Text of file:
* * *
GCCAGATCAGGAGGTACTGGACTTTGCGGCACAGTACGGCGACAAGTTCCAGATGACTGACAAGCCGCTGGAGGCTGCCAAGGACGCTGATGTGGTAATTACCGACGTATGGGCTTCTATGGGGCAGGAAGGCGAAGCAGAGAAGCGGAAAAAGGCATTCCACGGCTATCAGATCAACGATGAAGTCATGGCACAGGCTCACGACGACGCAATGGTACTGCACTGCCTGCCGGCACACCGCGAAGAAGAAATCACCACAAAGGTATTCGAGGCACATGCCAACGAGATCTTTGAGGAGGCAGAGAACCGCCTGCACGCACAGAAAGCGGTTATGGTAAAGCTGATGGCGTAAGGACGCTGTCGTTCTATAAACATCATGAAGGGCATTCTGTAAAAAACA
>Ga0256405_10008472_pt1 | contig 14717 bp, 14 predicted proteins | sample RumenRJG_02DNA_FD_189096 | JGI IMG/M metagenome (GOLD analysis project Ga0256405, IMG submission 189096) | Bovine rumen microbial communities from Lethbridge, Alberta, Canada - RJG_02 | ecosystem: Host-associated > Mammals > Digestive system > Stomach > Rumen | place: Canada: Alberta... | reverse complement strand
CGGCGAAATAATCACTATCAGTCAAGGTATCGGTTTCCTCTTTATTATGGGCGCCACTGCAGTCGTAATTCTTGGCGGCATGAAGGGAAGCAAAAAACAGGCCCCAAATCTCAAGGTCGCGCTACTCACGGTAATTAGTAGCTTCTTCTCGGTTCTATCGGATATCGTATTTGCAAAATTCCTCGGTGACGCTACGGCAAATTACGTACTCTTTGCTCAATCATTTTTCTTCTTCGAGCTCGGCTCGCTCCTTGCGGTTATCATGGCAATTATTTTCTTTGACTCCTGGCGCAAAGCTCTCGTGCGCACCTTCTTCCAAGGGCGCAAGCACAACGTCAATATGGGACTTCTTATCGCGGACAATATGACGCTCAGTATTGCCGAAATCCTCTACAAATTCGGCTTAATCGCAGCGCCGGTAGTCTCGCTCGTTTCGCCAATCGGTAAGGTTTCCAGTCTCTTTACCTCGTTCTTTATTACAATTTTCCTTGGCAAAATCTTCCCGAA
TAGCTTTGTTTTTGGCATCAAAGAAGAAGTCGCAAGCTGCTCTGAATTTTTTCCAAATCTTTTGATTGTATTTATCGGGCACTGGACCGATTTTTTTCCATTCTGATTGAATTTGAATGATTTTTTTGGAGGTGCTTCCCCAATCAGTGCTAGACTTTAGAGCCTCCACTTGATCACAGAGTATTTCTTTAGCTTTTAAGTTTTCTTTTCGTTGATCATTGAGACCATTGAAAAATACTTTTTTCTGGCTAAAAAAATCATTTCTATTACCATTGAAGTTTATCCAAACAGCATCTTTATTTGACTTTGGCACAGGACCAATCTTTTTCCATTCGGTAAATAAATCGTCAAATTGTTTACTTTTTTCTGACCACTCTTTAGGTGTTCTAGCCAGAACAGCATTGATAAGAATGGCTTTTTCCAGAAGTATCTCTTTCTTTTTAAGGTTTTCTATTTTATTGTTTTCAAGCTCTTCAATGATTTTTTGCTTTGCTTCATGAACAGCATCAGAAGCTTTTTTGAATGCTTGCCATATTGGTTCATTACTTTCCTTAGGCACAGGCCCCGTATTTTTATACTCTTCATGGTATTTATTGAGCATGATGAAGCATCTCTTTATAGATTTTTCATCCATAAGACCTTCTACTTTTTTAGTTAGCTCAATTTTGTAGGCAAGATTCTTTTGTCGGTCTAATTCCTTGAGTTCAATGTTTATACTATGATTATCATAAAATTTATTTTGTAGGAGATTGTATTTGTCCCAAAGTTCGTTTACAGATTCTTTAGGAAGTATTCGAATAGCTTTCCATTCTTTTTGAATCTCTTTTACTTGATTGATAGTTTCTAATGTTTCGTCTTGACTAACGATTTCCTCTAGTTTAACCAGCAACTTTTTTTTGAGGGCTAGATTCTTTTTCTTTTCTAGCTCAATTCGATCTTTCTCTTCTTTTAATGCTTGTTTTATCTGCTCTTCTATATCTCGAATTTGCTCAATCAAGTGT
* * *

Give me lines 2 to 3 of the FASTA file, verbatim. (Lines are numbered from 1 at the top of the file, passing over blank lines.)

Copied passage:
>Ga0256405_10008472_pt1 | contig 14717 bp, 14 predicted proteins | sample RumenRJG_02DNA_FD_189096 | JGI IMG/M metagenome (GOLD analysis project Ga0256405, IMG submission 189096) | Bovine rumen microbial communities from Lethbridge, Alberta, Canada - RJG_02 | ecosystem: Host-associated > Mammals > Digestive system > Stomach > Rumen | place: Canada: Alberta... | reverse complement strand
CGGCGAAATAATCACTATCAGTCAAGGTATCGGTTTCCTCTTTATTATGGGCGCCACTGCAGTCGTAATTCTTGGCGGCATGAAGGGAAGCAAAAAACAGGCCCCAAATCTCAAGGTCGCGCTACTCACGGTAATTAGTAGCTTCTTCTCGGTTCTATCGGATATCGTATTTGCAAAATTCCTCGGTGACGCTACGGCAAATTACGTACTCTTTGCTCAATCATTTTTCTTCTTCGAGCTCGGCTCGCTCCTTGCGGTTATCATGGCAATTATTTTCTTTGACTCCTGGCGCAAAGCTCTCGTGCGCACCTTCTTCCAAGGGCGCAAGCACAACGTCAATATGGGACTTCTTATCGCGGACAATATGACGCTCAGTATTGCCGAAATCCTCTACAAATTCGGCTTAATCGCAGCGCCGGTAGTCTCGCTCGTTTCGCCAATCGGTAAGGTTTCCAGTCTCTTTACCTCGTTCTTTATTACAATTTTCCTTGGCAAAATCTTCCCGAA